History is not "a pack of tricks we play upon the dead", as Voltaire once said. It is a medium that monitors and surveys events which in turn are suitably classified and analysed for posterity. A credible historical account acts as a guide to the future and hence the importance of accuracy in narration.

We as a people are poor learners from history. It is also a fact that we have not much to boast about the tradition of recording events. That is the reason why we have had to mostly bank on the accounts of visiting scholars and other travellers. It, however, must be said to the credit of the liberal British tradition that at least some historians dwelt at length on several positive and fascinating aspects of India's rich past to the delight of nationalists.

The past is past. But facts are sacred. Some historical accounts have been written with a colonial mindset and not from the point of view of people who constitute India, that is "Bharat". Certain narrations by some prominent historians have now been questioned by the new custodians of power because they wish to erase ugly facets of the past. This is not desirable if we have to build the nation on a solid foundation of Satyameva Jayate.

History is not a plaything. It cannot be tailor-made to suit one group or the other. Nor can it be tempered with to promote a specific viewpoint. However, new facts can always be incorporated in an objective framework. This may not be an easy exercise. Some historians may have their biases. Certain observations of theirs may have been based on selective information. Still, so long as they maintain their overall objectivity, there should be no hassle.

There are sensitivities galore in the Indian setting. Religion and social realities are very much intermixed. That is the reason why some inconvenient matters are either overlooked or underplayed or twisted out of shape.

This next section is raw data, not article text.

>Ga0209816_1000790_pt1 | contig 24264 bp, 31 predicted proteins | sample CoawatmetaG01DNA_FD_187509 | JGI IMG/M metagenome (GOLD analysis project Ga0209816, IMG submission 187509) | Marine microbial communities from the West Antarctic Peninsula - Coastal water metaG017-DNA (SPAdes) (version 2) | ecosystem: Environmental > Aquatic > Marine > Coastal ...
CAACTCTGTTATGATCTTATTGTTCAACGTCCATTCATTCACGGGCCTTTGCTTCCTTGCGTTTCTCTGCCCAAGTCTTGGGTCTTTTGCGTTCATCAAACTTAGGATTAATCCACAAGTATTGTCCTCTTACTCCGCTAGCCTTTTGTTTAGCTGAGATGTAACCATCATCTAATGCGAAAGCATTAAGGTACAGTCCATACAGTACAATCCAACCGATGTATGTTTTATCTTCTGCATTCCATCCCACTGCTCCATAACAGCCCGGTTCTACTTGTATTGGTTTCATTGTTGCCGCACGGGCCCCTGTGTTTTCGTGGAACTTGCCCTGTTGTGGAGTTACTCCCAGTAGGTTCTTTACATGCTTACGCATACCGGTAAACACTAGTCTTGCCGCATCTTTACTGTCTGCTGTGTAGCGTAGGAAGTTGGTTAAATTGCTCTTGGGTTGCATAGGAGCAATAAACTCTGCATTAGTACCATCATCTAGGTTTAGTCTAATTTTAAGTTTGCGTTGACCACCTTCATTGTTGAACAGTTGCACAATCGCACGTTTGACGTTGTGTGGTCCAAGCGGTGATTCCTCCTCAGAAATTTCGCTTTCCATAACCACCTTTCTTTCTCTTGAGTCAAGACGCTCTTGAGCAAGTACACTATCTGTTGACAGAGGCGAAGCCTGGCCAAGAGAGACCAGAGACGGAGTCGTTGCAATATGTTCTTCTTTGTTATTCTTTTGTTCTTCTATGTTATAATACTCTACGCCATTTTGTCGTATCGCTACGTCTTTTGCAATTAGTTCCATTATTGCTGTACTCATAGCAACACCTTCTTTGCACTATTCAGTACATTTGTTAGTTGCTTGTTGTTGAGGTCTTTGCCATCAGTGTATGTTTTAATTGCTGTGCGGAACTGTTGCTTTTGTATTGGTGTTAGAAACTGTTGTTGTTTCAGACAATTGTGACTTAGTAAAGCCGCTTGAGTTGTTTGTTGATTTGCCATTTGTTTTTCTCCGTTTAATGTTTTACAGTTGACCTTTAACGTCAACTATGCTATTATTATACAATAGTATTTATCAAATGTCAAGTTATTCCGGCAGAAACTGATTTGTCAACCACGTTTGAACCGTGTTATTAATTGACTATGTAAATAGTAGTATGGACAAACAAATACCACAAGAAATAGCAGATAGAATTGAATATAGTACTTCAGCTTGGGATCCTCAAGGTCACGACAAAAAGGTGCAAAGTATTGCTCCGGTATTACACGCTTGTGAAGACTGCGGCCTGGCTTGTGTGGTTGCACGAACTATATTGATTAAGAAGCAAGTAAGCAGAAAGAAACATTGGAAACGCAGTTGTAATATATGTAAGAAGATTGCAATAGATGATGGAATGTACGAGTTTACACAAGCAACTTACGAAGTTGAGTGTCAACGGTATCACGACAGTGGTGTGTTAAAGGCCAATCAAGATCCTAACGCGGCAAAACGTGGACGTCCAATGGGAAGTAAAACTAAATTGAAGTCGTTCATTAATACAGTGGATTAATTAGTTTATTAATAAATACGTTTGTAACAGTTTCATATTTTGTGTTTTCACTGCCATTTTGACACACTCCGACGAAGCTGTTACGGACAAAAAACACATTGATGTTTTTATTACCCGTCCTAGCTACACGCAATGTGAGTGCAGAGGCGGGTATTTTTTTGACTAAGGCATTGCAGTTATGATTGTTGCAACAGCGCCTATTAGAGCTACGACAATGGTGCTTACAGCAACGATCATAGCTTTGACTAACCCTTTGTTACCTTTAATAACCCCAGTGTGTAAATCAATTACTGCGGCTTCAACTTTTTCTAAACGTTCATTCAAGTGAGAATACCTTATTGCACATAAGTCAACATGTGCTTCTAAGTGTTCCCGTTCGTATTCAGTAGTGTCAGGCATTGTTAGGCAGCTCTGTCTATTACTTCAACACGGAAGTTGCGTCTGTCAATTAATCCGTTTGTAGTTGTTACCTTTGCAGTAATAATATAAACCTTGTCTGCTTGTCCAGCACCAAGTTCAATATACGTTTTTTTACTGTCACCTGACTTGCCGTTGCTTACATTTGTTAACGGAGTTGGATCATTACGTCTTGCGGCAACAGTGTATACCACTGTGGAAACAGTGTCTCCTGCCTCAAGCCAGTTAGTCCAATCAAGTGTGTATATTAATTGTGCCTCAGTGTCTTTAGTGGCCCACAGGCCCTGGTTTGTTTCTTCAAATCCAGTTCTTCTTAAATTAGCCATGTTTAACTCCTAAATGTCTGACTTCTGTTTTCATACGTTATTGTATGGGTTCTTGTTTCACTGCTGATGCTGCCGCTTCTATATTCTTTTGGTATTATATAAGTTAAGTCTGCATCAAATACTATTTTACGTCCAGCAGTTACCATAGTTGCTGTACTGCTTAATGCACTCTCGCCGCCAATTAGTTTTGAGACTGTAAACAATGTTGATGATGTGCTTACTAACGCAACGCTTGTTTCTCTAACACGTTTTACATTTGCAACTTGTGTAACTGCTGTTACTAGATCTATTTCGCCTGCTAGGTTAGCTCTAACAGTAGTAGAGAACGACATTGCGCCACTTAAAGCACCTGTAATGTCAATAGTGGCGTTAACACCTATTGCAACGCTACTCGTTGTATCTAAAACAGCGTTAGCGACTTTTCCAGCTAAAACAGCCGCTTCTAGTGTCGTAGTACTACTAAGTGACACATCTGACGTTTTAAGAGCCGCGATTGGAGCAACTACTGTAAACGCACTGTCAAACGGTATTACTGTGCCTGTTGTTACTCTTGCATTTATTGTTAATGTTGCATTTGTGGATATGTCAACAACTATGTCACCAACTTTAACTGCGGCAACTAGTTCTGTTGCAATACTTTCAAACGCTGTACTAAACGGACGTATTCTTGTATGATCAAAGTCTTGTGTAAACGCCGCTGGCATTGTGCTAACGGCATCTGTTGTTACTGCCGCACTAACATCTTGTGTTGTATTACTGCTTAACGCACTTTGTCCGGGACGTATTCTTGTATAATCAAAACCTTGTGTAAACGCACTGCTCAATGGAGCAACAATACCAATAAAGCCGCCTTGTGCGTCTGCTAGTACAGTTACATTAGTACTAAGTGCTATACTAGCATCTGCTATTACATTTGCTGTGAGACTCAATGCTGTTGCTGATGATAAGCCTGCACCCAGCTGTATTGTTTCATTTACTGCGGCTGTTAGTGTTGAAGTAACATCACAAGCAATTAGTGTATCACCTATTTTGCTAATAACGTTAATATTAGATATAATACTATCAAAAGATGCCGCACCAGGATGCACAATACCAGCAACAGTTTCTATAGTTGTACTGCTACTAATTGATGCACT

The recent controversy over rewriting history textbooks for school children has to be seen in this perspective. It is, of course, easy to strike tough postures. But tough postures do not solve intricate problems. They rather complicate even simple matters.

As it is, history is a tricky but serious business. The controversy is basically political. The issues that have come up for a debate go back to 1963 when some leading historians toeing the Congress line like Dr Tara Chand took up the cudgels with R.C. Mazumdar's mode of writing history of the freedom movement. By the mid-sixties, the Marxists with the patronage of Nurul Hasan, the then Union Education Minister, took up rewriting of history of India for school children.

History is not for politicians to dabble in. Nor is it meant to be a plaything in the hands of political groups. This job is better left to historians in the true tradition of seeing men, matters and events without biases or colour of the party whose line they toe.

It is a pity that some of the BJP leaders are wasting their time and energy on redoing history textbooks through their set angularities. Recording history has to be left to scholars who over a period can relook at the past in the light of new information, if any.